A Marketing Lesson in the Supply Chain
Visited a chocolate factory a few months back. No, it doesn’t resemble Willy Wonka’s Chocolate Factory, and yes, I was a bit disappointed. But surprisingly, this wasn’t the largest disappointment I had visiting a place where beans are “magically” turned into chocolate. That came when I asked what the process was for fair trade certification. Our host looked at me, snickered, and said, “We just sign a piece of paper.” Crestfallen disbelief was clearly evident in my expression, which prompted our host to explain further: “Yeah, that’s a joke around here.”
The World Fair Trade Organization (WFTO) would have you believe there’s a rigorous process to become and remain fair trade-certified. I now believe they should change their acronym to WTF. It seems much more appropriate, as it matches the feeling you’re left with when you realize you’ve been misled. This isn’t meant to crush any beliefs on whether fair trade is a legitimate endeavor, because the farther we are from the origin of food and consumer goods, the more we need to know about how and by whom they are produced. Because fair trade certification lacks rigor, it diminishes the impact on what people in far-off places earn for their work.
In fact, children as young as 10 could have harvested the beans that end up in your favorite chocolate bar; The Washington Post reported last year on the child labor epidemic on Ivory Coast cocoa farms. Doesn’t sound very fair to me.
If you’re now choking on your “fair trade” chocolate, this doesn’t mean someone didn’t earn a fair wage from what you purchased, but you can’t be confident someone certified this as a fact. What you have experienced is a bad form of marketing, a facade to make people feel their purchase is not exploitative—like how you pretend that contestants on The Bachelor aren’t real people so you don’t feel bad about watching their lives derail on television. Not judging; we all do it.
We could continue to burst bubbles and explore label fatigue in consumer behavior. Instead, let’s wade into the warm waters of the Nash Equilibrium, an economics theory that says no one can make changes in a vacuum—the best decisions are made by the whole group.
In the past, when you purchased a fair trade chocolate bar, you probably thought that everyone wins: the farmer, farmworkers, certifier, manufacturer, retailer, and you. The truth about even the sweetest of chocolate may be socially bitter, however. The retailer and manufacturer are not losing (unless you buy on deep discount). But, someone is. Because certification is a singular event and verification is scant, the individual farmer is potentially being exploited, and so are workers. Meanwhile, the certifier wins with every transaction because he or she gets paid to certify without having to police ongoing compliance.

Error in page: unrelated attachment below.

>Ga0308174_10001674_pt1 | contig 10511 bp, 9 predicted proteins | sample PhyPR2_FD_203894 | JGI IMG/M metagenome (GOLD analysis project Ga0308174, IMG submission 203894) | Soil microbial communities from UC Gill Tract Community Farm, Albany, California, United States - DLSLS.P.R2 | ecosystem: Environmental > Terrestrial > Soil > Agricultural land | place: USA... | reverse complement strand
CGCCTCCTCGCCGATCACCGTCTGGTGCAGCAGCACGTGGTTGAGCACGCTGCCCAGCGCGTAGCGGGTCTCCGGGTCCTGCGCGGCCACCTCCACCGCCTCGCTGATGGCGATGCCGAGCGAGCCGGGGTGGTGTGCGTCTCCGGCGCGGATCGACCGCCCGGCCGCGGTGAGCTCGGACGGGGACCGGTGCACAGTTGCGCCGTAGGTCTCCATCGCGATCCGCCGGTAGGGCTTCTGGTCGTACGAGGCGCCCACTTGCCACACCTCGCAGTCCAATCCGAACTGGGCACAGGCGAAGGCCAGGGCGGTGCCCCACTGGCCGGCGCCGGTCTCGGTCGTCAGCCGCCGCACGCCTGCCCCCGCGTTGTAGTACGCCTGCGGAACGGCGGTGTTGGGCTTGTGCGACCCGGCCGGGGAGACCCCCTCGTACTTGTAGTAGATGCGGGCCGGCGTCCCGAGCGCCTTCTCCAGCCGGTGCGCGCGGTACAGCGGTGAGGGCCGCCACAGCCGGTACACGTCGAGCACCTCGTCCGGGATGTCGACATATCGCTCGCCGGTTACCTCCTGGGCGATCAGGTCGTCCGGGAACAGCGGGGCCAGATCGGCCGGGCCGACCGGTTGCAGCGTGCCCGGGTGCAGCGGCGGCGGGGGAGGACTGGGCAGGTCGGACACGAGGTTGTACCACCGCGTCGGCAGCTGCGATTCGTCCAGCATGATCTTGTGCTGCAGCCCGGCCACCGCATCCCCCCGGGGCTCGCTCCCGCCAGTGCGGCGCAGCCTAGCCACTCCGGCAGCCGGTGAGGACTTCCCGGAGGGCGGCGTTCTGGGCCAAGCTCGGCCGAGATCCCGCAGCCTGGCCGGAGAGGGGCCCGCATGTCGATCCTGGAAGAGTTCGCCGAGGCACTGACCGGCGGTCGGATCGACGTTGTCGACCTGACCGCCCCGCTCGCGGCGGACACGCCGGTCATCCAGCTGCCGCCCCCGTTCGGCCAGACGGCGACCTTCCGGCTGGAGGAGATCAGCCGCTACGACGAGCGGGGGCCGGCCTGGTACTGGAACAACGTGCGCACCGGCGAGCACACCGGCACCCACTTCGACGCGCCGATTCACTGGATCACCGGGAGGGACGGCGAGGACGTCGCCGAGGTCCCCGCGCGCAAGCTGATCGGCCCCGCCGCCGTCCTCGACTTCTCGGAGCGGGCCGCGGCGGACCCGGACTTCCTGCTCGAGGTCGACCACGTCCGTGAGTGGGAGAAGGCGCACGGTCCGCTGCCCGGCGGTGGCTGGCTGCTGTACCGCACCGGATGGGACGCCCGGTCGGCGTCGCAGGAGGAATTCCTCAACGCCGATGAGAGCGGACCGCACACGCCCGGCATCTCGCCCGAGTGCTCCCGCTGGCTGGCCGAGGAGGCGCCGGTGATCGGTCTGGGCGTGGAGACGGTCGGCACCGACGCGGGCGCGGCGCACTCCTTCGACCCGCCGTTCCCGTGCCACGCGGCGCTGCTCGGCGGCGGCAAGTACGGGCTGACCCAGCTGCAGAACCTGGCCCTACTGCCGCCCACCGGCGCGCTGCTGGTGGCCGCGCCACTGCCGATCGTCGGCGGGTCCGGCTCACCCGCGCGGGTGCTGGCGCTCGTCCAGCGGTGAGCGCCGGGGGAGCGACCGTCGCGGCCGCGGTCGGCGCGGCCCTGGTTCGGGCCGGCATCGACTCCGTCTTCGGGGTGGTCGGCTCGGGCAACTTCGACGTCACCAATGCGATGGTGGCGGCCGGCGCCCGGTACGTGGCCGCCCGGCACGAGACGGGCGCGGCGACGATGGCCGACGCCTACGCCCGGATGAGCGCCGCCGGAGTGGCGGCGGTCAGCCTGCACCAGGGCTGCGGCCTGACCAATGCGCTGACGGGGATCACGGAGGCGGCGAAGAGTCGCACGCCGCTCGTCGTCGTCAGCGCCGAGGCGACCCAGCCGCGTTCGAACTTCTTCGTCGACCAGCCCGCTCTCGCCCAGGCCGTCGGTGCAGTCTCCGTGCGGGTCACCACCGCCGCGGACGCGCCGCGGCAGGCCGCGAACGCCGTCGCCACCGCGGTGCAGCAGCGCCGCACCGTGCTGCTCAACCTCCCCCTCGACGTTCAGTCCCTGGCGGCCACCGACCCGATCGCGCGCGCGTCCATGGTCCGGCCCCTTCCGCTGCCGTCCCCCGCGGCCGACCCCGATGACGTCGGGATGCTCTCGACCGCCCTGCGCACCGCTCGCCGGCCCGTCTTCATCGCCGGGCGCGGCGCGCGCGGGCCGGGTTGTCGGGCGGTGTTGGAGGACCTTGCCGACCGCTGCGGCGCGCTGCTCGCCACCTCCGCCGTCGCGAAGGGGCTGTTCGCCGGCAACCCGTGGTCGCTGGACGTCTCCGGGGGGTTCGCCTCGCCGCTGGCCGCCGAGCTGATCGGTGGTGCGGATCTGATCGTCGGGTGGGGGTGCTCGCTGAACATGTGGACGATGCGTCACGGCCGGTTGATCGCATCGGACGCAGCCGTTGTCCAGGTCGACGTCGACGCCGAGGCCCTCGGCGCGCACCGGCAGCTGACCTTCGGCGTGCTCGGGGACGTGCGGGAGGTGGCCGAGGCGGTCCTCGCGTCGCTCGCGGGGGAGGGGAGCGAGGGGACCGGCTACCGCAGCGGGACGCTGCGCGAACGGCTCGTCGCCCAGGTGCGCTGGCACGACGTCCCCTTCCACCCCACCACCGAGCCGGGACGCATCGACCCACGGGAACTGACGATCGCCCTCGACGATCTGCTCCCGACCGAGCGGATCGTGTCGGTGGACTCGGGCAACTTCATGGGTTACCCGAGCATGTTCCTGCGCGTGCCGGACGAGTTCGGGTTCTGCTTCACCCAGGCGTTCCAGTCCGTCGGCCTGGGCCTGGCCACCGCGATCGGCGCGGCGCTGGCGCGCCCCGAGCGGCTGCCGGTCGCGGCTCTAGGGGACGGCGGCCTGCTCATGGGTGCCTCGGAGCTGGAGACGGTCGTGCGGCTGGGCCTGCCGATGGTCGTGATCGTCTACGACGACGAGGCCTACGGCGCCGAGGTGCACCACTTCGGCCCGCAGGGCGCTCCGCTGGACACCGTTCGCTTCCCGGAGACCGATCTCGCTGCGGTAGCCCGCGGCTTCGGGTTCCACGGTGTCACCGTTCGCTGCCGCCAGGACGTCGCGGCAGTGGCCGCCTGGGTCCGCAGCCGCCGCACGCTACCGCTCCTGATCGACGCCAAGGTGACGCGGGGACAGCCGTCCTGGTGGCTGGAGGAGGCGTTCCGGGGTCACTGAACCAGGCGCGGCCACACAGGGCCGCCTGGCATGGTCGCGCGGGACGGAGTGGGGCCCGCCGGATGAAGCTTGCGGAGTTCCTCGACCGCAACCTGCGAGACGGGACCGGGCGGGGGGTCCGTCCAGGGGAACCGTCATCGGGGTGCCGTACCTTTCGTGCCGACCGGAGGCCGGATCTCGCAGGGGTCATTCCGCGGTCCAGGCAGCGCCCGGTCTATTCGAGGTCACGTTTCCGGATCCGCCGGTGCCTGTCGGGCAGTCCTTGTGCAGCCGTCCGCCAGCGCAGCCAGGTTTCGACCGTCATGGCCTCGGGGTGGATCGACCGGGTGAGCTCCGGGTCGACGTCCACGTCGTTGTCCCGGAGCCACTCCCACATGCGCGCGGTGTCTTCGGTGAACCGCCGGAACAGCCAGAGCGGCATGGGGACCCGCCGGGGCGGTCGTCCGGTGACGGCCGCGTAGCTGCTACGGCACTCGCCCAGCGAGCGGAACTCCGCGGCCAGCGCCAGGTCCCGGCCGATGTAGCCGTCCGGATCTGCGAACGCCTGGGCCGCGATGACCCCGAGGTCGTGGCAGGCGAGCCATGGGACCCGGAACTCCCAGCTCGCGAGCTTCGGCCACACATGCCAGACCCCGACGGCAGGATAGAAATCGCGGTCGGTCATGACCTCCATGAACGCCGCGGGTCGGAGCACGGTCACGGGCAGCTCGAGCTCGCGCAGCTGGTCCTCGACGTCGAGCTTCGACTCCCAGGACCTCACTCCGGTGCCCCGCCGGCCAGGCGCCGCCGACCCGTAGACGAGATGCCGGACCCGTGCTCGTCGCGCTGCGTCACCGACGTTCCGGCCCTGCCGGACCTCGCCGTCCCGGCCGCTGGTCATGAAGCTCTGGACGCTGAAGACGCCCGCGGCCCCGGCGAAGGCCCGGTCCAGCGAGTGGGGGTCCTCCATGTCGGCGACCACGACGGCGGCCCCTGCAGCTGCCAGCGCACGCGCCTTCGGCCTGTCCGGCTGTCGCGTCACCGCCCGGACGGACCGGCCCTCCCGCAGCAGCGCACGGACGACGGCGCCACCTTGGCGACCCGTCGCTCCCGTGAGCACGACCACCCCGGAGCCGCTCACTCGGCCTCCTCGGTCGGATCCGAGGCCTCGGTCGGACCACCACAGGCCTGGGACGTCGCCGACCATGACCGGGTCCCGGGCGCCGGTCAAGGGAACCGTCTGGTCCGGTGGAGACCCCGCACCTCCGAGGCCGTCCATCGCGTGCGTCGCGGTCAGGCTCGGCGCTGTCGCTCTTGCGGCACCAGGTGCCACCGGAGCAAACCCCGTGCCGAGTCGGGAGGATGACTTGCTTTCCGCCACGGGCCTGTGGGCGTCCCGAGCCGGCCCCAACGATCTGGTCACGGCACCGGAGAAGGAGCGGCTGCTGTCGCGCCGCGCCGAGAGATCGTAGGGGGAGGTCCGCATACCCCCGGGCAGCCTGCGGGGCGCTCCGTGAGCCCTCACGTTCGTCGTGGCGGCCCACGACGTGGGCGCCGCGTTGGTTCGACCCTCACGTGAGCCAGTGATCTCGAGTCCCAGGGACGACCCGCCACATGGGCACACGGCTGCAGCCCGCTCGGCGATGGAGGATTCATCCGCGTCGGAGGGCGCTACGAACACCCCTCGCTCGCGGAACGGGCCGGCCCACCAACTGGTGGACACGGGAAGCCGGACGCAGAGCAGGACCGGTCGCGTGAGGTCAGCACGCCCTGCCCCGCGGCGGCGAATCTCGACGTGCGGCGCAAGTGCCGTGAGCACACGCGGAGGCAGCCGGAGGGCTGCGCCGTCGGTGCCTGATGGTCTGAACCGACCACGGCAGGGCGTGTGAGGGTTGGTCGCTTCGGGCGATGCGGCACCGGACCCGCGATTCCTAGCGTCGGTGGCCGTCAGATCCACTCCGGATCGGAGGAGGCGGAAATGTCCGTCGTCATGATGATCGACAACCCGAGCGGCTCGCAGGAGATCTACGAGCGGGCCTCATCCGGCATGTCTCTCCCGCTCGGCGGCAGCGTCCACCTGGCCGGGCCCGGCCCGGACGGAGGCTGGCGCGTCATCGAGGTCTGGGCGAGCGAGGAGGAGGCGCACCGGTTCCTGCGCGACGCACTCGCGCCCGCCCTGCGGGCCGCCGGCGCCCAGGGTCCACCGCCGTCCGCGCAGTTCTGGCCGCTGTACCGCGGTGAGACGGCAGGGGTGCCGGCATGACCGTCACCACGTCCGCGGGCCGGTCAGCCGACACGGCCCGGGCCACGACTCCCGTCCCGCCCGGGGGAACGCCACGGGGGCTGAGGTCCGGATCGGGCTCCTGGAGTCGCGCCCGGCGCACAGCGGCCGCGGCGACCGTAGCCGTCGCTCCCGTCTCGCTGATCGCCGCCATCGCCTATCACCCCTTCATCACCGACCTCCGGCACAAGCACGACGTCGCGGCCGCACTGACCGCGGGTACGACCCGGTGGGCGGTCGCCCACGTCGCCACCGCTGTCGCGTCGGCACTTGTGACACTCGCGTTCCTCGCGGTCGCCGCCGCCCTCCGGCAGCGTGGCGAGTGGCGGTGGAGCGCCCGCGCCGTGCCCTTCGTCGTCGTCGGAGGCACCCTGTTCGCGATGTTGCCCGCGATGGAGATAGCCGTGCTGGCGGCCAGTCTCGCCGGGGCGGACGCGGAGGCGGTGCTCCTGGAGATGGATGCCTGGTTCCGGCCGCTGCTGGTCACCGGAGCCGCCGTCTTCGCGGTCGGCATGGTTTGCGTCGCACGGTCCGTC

Angry yet? Keep reading. If you need someone to blame, try the selfie mode on your phone.
Let’s look at fair trade through the lens of John Nash (a brilliant mathematician who looks nothing like Russell Crowe). One of Nash’s key insights is that human beings do what’s best for our self-interest (we are selfish beasts) and the group (social order). This means the manufacturer, retailer, and certifier will do what’s good for themselves and the group (society as a whole) only if the group can see what’s happening—which, in the current cocoa industry, we can’t.
The objective public scrutiny of public trading markets—where a company making unbelievable profits compared to competitors will eventually get called out (see Enron)—doesn’t exist for the fair trade certifier. And, I’d argue, even if the certification bodies are government run, government bureaucracy doesn’t exactly scream transparency. But we have a modern invention up to the task.
Blockchain, baby! Yes, that thing you might associate with Bitcoin is actually a public database that allows everyone to see all the transactions. So when a certifying organization completes a transaction, adding a new member to the WFTO, or a manufacturer certifies a batch of beans from the Ivory Coast of Africa as fair trade, we can all see it. This creates more public accountability and the veracity of the certification improves.
When enough people call out a certifying organization and demand transparency, the thick fog of trade becomes more clear. Certification must be rigorous enough to survive public scrutiny. You can help by reaching out to WFTO.com and requesting more insight into the process for policing their certifications. Moving forward, ask yourself: Who is certifying the certifying organizations?
Whatever you do, enjoy your “fair trade” chocolate with a bite of skepticism, because wrongs won’t be righted unless we question things first.